Interest rates on standard mortgages do not compound monthly, because interest on such loans does not compound at all. A standard mortgage charges simple interest on a monthly basis. This means that each month, you pay all of the interest due, so there's no unpaid interest to compound. This is good for borrowers, as it means each payment brings them closer to owning their home outright. That said, there's one type of mortgage that allows for compounding -- the so-called negative amortization loan.
How Compounding Works
Compounding refers to taking the interest that has accumulated on a loan and adding it to the loan balance, so that you end up paying interest on interest. For example, say you borrow $100 for a year at 6 percent annual interest, compounded monthly. The 6 percent annual rate translates to 0.5 percent a month -- 6 percent divided by 12. After the first month, you'll be charged 50 cents interest-- 0.5 percent of $100. That 50 cents is added to your loan balance, making it $100.50. The next month, you'll be charged 50.25 cents of interest-- 0.5 percent of $100.50. In other words, you are now being charged interest on the previous month's interest. That's how compounding works. Credit card balances accrue compound interest, and money you deposit in interest-bearing accounts earns compound interest. Standard mortgages, however, do not compound.
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Mortgages and Simple Interest
Determining Your Payment
Mortgage lenders use an amortization formula to set your monthly payment based on three factors:
- The amount of money you borrow, the principal.
- The length of the loan term, such as 15 years or 30 years.
- The interest rate on the loan.
Each monthly payment on your mortgage is enough to cover all of the outstanding interest, as well as a portion of the principal. The act of amortizing loan interest over the life of your loan divides the interest out to each principle payment. Since there is no unpaid interest after each monthly payment, there is no compounding. For example, say you take out a $100,000 mortgage for 30 years at 6 percent annual interest, charged at 0.5 percent per month. The amortization formula would give you a monthly principle plus interest payment of $599.55.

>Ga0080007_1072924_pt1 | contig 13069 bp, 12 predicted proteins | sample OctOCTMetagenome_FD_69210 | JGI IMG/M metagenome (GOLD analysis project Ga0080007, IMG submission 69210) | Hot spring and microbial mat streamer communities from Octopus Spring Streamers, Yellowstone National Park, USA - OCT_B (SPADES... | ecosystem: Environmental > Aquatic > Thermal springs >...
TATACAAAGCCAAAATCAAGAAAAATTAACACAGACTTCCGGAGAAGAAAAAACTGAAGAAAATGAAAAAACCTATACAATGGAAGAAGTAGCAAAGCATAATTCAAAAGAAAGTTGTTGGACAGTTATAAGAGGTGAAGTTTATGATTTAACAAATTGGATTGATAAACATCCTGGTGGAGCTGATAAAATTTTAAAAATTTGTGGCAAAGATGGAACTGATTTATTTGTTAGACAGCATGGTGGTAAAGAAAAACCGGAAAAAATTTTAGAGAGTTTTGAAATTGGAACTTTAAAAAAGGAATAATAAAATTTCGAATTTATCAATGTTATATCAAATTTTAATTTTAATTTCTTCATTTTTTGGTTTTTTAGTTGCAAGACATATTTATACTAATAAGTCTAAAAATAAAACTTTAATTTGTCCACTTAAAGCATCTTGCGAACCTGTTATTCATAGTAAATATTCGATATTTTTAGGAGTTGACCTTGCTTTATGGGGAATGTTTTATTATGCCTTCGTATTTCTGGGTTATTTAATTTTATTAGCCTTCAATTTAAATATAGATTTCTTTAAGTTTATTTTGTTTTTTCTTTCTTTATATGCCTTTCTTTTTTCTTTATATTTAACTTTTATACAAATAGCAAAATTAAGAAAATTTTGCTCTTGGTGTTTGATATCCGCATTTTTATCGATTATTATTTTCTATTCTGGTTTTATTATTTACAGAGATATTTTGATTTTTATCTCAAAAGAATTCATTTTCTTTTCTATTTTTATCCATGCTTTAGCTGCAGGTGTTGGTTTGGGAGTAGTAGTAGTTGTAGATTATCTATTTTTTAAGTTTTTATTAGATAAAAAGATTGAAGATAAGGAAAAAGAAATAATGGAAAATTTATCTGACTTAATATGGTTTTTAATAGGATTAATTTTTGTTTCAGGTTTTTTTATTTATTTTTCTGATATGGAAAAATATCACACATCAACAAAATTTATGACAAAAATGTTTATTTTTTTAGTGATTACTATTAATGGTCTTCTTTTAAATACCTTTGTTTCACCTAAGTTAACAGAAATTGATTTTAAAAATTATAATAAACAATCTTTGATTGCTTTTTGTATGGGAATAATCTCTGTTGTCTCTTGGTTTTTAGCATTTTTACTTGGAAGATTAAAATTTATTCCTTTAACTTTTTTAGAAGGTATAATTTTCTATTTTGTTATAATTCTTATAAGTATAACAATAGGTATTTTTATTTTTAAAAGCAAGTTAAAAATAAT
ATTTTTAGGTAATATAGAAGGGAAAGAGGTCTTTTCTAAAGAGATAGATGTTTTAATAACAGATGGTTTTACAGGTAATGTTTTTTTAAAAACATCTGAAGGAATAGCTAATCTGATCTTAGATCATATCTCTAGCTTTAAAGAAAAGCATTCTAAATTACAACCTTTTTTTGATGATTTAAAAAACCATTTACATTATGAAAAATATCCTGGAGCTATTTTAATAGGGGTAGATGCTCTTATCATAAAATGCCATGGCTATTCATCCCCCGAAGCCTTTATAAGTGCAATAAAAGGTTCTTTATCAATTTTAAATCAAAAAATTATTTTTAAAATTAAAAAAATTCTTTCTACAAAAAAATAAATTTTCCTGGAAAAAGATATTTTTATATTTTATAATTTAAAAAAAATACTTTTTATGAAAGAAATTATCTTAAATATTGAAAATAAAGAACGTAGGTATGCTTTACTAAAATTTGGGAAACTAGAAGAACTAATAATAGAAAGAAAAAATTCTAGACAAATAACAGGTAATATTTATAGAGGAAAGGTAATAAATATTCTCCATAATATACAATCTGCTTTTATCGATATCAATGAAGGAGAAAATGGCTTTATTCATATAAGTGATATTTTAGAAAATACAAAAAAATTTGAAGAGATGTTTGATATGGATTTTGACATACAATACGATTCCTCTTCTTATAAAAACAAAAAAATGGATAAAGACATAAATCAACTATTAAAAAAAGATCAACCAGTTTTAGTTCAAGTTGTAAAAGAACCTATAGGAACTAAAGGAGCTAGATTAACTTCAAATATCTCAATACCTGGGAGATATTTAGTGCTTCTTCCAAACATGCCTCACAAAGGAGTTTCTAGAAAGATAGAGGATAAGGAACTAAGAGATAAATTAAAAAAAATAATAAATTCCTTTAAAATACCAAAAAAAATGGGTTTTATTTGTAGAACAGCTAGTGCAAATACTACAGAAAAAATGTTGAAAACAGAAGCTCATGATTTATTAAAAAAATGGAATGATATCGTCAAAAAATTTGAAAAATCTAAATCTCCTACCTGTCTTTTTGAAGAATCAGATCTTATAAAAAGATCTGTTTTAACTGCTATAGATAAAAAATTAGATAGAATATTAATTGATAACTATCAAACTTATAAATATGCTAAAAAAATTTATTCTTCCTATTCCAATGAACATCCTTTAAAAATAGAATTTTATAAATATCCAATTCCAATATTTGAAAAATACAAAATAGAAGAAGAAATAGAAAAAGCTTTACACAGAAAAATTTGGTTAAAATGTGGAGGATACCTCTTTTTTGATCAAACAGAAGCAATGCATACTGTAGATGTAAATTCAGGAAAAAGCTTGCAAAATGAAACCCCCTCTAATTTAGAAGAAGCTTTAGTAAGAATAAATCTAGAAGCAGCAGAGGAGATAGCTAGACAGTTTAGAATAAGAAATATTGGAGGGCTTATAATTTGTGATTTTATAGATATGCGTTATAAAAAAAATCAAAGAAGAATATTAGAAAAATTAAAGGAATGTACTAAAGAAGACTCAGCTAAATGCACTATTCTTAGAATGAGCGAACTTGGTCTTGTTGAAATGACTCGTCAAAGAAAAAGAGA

Breaking Down the Payment
When your first payment comes due, you owe the full $100,000, so you will be charged $500 worth of interest, or 0.5 percent of $100,000. The remainder of your first payment -- $99.55 -- goes toward reducing your principal. Your loan balance drops to $99,900.45. Again, you have no unpaid interest, so there is no compounding.
Your second payment will include 0.5 percent interest on $99,900.45, which is $499.50. The remainder of your monthly payment -- 100.05 -- goes toward reducing principal. With each succeeding payment, the amount of interest you pay goes down, while the amount of principal you repay goes up. This continues until the very last payment, which will be made up of just $2.98 of interest and $596.57 of principal.
The One Exception
The only kind of mortgage that could involve compounding is one that allows negative amortization. This is a nonstandard or "exotic" mortgage in which the lender allows, but doesn't require, you to pay less than the accrued interest on the loan each month for the first year or two of the loan. In such cases, the unpaid portion of the interest gets added back into the loan balance, with the result being compound interest.
How Neg-Am Mortgages Work
Say you have a 30-year, $100,000, 6 percent loan like the one described earlier, but your lender says you can make a minimum payment of just $400 a month. At the time of your first payment, you owe $500 in interest. If you make the minimum payment, there will be $100 in unpaid interest, which compounds, raising your balance to $100,100. The next month, you owe $500.50 in interest. You pay $400 again, and the leftover $100.50 goes on your balance, and so on. In a negative amortization loan, the interest compounds monthly.
At some point, a "neg-am" mortgage converts to a fully amortizing loan -- meaning your payments reset so that they'll cover both principal and interest, just like a regular mortgage. If the loan in the example converted to fully amortizing after one year, your balance would be about $101,128. Over the remaining 29 years of the loan, your payment would be about $614. If the conversion came after two years, your balance would be $102,431, and your payment would be about $630.
When neg-am mortgages convert to fully amortizing, the monthly payment usually goes up substantially. In the example, the increase was well over 50 percent. Some of this is due to the effects of compound interest, but the biggest factor in the increase is simply that the previous payment was artificially low -- not even enough to cover the interest. Mortgage specialists refer to this sudden increase as payment shock, and it can trigger default if borrowers don't have the money. The longer the neg-am period at the beginning of the loan, and the bigger the shortfall between the initial monthly payment and the fully amortizing payment amount, the bigger the shock will be.